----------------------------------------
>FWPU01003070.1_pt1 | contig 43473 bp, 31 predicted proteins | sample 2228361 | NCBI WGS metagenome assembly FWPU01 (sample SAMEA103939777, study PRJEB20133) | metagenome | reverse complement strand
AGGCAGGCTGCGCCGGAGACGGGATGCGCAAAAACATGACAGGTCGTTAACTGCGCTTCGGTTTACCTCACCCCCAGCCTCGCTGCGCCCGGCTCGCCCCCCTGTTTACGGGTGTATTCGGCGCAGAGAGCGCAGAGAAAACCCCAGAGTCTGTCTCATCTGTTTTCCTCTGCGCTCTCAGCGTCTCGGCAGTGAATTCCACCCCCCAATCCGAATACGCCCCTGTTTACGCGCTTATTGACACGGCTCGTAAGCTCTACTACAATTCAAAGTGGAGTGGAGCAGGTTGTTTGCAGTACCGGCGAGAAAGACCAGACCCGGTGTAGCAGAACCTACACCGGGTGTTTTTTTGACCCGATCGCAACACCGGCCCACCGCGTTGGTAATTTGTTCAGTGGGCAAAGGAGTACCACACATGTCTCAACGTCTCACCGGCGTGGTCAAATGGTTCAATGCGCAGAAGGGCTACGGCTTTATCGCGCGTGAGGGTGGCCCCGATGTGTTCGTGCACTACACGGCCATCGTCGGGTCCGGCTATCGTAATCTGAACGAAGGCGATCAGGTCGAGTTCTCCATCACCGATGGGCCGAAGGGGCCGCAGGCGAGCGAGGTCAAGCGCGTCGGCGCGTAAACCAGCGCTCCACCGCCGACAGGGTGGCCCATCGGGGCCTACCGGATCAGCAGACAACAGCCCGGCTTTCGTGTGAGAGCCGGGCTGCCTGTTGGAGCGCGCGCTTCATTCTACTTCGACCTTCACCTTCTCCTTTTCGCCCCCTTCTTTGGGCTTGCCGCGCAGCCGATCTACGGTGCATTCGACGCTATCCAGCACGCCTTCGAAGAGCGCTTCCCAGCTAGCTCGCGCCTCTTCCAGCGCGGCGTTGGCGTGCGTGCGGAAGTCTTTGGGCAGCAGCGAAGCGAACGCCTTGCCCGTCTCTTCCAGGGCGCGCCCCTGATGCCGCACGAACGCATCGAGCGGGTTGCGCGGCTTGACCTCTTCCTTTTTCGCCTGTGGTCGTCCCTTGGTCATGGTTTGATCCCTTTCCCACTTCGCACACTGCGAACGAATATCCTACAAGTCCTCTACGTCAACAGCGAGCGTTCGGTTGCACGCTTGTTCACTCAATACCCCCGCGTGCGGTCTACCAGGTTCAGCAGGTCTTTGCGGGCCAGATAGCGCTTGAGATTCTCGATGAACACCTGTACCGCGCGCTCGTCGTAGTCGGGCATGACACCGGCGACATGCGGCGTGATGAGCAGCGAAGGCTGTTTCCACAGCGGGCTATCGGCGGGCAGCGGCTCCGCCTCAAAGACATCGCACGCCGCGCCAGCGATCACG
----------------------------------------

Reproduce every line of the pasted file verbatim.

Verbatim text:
>FWPU01003070.1_pt1 | contig 43473 bp, 31 predicted proteins | sample 2228361 | NCBI WGS metagenome assembly FWPU01 (sample SAMEA103939777, study PRJEB20133) | metagenome | reverse complement strand
AGGCAGGCTGCGCCGGAGACGGGATGCGCAAAAACATGACAGGTCGTTAACTGCGCTTCGGTTTACCTCACCCCCAGCCTCGCTGCGCCCGGCTCGCCCCCCTGTTTACGGGTGTATTCGGCGCAGAGAGCGCAGAGAAAACCCCAGAGTCTGTCTCATCTGTTTTCCTCTGCGCTCTCAGCGTCTCGGCAGTGAATTCCACCCCCCAATCCGAATACGCCCCTGTTTACGCGCTTATTGACACGGCTCGTAAGCTCTACTACAATTCAAAGTGGAGTGGAGCAGGTTGTTTGCAGTACCGGCGAGAAAGACCAGACCCGGTGTAGCAGAACCTACACCGGGTGTTTTTTTGACCCGATCGCAACACCGGCCCACCGCGTTGGTAATTTGTTCAGTGGGCAAAGGAGTACCACACATGTCTCAACGTCTCACCGGCGTGGTCAAATGGTTCAATGCGCAGAAGGGCTACGGCTTTATCGCGCGTGAGGGTGGCCCCGATGTGTTCGTGCACTACACGGCCATCGTCGGGTCCGGCTATCGTAATCTGAACGAAGGCGATCAGGTCGAGTTCTCCATCACCGATGGGCCGAAGGGGCCGCAGGCGAGCGAGGTCAAGCGCGTCGGCGCGTAAACCAGCGCTCCACCGCCGACAGGGTGGCCCATCGGGGCCTACCGGATCAGCAGACAACAGCCCGGCTTTCGTGTGAGAGCCGGGCTGCCTGTTGGAGCGCGCGCTTCATTCTACTTCGACCTTCACCTTCTCCTTTTCGCCCCCTTCTTTGGGCTTGCCGCGCAGCCGATCTACGGTGCATTCGACGCTATCCAGCACGCCTTCGAAGAGCGCTTCCCAGCTAGCTCGCGCCTCTTCCAGCGCGGCGTTGGCGTGCGTGCGGAAGTCTTTGGGCAGCAGCGAAGCGAACGCCTTGCCCGTCTCTTCCAGGGCGCGCCCCTGATGCCGCACGAACGCATCGAGCGGGTTGCGCGGCTTGACCTCTTCCTTTTTCGCCTGTGGTCGTCCCTTGGTCATGGTTTGATCCCTTTCCCACTTCGCACACTGCGAACGAATATCCTACAAGTCCTCTACGTCAACAGCGAGCGTTCGGTTGCACGCTTGTTCACTCAATACCCCCGCGTGCGGTCTACCAGGTTCAGCAGGTCTTTGCGGGCCAGATAGCGCTTGAGATTCTCGATGAACACCTGTACCGCGCGCTCGTCGTAGTCGGGCATGACACCGGCGACATGCGGCGTGATGAGCAGCGAAGGCTGTTTCCACAGCGGGCTATCGGCGGGCAGCGGCTCCGCCTCAAAGACATCGCACGCCGCGCCAGCGATCACG